As Bethany Letiecq, associate professor of human development and family science at Maryland’s George Mason University, told NPR of refugee families, “If you are a refugee, coming here with very little, English might be limited, job opportunities can be limited, trying to just meet your family’s basic needs can be a full-time job.” In fact, Mufleh recounts a story on The Fugee Family website of a young boy on her soccer team who complained of being hungry one day as she took him home from practice. She thought she would bring him to his house and simply help him get a snack, but instead she found a house with cupboards that were completely bare, despite his mother working as hard as she could to make a life for her child.
As Mufleh says on the website: “I realized that I had barely scratched the surface. I felt so naive and helpless. Children living less than five miles away were going to bed hungry, because their parents weren’t getting paid enough to make ends meet. This is just one of many experiences with my players that has completely changed the way I see the world.”
So what could Mufleh do to even begin working toward a solution for these children? The answer to her was education: she realized that they needed to be given a way to reach their full potential, and change their futures. What she saw was not only parents who weren’t getting enough support, but children who weren’t being given the tools they needed to move forward from that situation:
“You’ve experienced conflict. You’ve seen war. You haven’t had food security. Then you get to come to the United States, and you’re super excited. And then you come here, and there’s a rude awakening. Academically, they’re not ready. A lot of the kids have had little or no formal education, and they’re plunked in the age-appropriate class. So you have a kid who’s 14 or 15 and is put into ninth grade and expected to do algebra and read Shakespeare when they don’t know the letters of the alphabet, and they don’t know how to add. So they’re feeling like failures at school.”And so the Fugees Academy was born, which educates refugee students, no matter how far behind they are, offering classes for sixth through twelfth grade. As The Fugees Family website points out, the children they serve go from being at risk of “drop[ping] out of school and never learn[ing] English, develop[ing] fundamental academic skills, or identify[ing] themselves as a valuable part of American society” to children who “don’t just catch up – they become stellar performers who can meet rigorous academic standards.”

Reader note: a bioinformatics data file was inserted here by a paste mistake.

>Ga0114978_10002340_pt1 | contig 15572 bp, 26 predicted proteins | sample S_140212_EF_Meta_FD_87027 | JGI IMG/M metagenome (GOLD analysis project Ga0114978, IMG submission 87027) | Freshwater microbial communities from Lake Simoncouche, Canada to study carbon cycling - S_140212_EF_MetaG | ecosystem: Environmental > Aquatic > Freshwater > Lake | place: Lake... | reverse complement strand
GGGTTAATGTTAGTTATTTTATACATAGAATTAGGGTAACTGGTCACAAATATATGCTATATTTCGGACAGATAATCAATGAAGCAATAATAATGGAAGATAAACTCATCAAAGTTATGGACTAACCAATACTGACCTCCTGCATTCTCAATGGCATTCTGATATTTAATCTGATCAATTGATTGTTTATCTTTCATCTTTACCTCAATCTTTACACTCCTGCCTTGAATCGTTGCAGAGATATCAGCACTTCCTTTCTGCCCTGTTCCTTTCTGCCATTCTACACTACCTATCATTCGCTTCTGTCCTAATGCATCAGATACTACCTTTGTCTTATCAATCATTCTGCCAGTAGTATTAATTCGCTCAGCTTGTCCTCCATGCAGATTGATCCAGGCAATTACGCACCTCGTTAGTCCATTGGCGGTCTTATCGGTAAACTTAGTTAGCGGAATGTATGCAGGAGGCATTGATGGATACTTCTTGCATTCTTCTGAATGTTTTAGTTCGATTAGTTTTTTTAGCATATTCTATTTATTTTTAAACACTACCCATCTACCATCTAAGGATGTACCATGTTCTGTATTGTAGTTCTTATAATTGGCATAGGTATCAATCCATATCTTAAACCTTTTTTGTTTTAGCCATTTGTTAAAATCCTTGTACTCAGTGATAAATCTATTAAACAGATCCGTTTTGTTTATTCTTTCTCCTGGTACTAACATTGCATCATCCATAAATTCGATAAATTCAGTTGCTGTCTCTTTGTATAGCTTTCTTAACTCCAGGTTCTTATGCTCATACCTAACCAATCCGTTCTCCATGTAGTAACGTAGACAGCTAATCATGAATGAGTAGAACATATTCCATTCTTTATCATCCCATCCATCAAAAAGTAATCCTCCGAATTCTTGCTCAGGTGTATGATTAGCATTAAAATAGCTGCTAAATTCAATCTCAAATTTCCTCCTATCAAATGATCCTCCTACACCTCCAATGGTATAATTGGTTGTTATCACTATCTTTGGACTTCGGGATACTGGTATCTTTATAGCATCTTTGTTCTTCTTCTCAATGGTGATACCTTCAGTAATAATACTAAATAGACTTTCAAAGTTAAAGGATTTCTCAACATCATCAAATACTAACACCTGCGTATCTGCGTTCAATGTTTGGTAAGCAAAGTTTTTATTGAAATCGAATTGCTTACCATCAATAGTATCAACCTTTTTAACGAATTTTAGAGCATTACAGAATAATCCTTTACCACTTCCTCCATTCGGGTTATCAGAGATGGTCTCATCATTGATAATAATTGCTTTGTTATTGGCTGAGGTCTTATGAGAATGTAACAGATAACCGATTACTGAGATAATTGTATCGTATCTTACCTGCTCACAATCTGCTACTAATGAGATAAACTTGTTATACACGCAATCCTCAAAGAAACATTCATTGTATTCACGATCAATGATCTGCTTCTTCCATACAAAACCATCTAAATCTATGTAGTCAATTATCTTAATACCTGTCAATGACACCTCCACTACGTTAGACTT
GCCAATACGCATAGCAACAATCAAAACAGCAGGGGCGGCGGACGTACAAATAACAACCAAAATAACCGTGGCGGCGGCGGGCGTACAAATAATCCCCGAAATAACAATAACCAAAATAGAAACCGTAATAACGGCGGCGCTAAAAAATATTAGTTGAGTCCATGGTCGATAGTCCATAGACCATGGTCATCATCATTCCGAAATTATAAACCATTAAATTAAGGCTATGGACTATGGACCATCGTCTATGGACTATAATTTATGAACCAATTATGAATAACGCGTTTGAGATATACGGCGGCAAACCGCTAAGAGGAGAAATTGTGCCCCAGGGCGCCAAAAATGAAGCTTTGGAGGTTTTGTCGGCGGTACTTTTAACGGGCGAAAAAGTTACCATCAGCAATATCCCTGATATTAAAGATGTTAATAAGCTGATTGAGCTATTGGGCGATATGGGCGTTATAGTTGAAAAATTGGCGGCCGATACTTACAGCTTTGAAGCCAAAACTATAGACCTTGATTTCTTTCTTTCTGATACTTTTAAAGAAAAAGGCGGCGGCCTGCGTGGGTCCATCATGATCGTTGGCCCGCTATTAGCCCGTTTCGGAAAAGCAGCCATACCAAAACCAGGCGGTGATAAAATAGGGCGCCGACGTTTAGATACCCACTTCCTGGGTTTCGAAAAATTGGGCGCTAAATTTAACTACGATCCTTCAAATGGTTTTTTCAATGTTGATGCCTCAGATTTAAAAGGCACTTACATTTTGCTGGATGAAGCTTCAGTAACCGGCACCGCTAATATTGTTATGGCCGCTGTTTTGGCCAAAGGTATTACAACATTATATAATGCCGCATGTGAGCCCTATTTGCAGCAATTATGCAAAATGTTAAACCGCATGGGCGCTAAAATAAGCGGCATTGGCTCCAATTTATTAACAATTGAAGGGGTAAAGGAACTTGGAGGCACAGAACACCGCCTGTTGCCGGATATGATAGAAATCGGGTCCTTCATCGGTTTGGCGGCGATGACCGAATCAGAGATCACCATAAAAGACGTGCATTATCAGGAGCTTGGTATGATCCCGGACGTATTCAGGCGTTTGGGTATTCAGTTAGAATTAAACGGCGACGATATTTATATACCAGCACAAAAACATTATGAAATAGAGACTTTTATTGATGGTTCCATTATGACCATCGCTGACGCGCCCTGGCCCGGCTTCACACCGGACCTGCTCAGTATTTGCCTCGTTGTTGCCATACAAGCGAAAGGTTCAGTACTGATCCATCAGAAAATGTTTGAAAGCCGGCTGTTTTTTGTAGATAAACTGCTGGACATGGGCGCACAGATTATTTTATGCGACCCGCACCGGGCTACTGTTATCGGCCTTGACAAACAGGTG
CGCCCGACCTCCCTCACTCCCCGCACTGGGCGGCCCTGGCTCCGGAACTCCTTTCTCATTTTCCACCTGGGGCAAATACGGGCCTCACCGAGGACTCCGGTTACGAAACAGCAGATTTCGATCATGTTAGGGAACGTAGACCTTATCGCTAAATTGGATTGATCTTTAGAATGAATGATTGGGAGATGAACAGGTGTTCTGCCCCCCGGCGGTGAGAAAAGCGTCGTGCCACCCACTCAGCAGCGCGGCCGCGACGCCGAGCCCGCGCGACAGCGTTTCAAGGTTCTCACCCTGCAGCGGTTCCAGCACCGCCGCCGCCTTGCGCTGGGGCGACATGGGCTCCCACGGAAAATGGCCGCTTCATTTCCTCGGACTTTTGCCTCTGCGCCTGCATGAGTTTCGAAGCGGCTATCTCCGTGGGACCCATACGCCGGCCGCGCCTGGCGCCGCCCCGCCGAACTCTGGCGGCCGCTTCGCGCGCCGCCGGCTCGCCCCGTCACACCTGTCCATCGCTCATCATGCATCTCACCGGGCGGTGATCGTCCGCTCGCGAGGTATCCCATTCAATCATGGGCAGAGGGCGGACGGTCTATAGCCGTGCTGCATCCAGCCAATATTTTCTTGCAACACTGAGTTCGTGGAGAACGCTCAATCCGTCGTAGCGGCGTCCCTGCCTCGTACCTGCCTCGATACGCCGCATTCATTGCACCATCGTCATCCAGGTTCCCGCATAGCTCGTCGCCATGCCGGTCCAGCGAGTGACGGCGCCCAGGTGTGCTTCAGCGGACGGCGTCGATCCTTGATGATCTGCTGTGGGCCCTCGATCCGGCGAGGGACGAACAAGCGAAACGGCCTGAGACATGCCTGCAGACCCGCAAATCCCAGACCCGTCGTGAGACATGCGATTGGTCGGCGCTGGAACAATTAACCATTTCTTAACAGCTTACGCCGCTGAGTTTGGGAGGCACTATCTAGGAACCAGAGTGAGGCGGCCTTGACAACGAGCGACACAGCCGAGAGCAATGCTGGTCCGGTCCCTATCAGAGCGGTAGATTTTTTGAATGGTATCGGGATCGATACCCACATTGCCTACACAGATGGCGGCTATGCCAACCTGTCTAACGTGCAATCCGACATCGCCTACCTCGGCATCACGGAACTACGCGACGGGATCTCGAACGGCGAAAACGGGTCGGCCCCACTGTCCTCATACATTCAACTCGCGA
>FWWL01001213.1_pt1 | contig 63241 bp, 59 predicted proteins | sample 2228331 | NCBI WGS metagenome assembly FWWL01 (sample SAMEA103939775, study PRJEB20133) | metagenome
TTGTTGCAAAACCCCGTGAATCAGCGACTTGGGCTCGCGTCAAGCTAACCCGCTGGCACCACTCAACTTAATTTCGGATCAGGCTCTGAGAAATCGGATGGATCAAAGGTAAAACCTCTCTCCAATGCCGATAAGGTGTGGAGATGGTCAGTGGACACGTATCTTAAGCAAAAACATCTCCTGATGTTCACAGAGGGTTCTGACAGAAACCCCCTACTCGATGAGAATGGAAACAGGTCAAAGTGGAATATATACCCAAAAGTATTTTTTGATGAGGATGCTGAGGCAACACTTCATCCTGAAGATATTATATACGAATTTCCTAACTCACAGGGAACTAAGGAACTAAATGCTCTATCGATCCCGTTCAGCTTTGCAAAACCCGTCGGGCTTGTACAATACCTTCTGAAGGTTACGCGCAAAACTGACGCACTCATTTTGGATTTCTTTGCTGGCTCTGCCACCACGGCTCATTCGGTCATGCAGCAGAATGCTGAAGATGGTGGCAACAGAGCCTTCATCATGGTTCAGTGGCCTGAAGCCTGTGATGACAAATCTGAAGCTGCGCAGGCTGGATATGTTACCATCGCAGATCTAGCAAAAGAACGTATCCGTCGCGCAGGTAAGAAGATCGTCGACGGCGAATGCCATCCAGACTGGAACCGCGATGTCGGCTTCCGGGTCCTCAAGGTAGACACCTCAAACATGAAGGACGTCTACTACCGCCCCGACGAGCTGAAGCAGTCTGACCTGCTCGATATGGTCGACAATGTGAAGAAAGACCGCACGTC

In fact, the academy has a 100% graduation and college attendance rate, and sees a 137% and 187% increase in growth targets for math and reading respectively for their 6th and 7th graders. All of this means that the Fugees Academy has become so popular among the refugee community that Mufleh receives nearly three times as many requests for enrollment as she has space and resources.
“Courage, Resilience, and Creative Potential”
In the last few years, the Fugees Academies have expanded to include a location in Columbus, Ohio, and are hoping to expand their unique model of education nationwide, with Cleveland being the next planned location. The schools integrate soccer into their academic program, because as Mufleh says, “Soccer is the one thing that’s very familiar to them and the one thing that is normal. It reminds them of home,” and the Fugees soccer team is still going strong. With all of that hard work, the overarching Fugees Family nonprofit has reached more than 1,200 vulnerable kids from more than 22 different countries, “empowering refugee children to use their voices to reclaim and tell their own stories – shifting the narrative around refugees away from the current fear-mongering frame to one of courage, resilience, and creative potential,” as their website says.
What Mufleh and her organization are doing is bringing a sense of hope, belonging, and faith in the future to children and families who have come to us to find a better life – and she is also facilitating their successful integration into society. As Mufleh pointed out in an opinion piece on Cleveland.com, “With the right support, refugees routinely make incredible strides in America. We are upwardly mobile, more than tripling our household income after 25 years, according to the immigration advocacy research group New American Economy. The communities where we settle become safer; between 2006 and 2015, 9 of the 10 cities with the highest resettlement rate saw their crime rates fall. And nearly 350,000 refugees are essential workers, from health care to the food supply chain.”
But beyond all of that, she’s letting kids be kids, and seeing them for who they are, not just refugees: “They’re just like most kids,” Mufleh notes. “Yes, they’ve had experiences that children typically don’t have. But they have so much to contribute to this country to make it great and to teach us all about how grateful we are to be here.”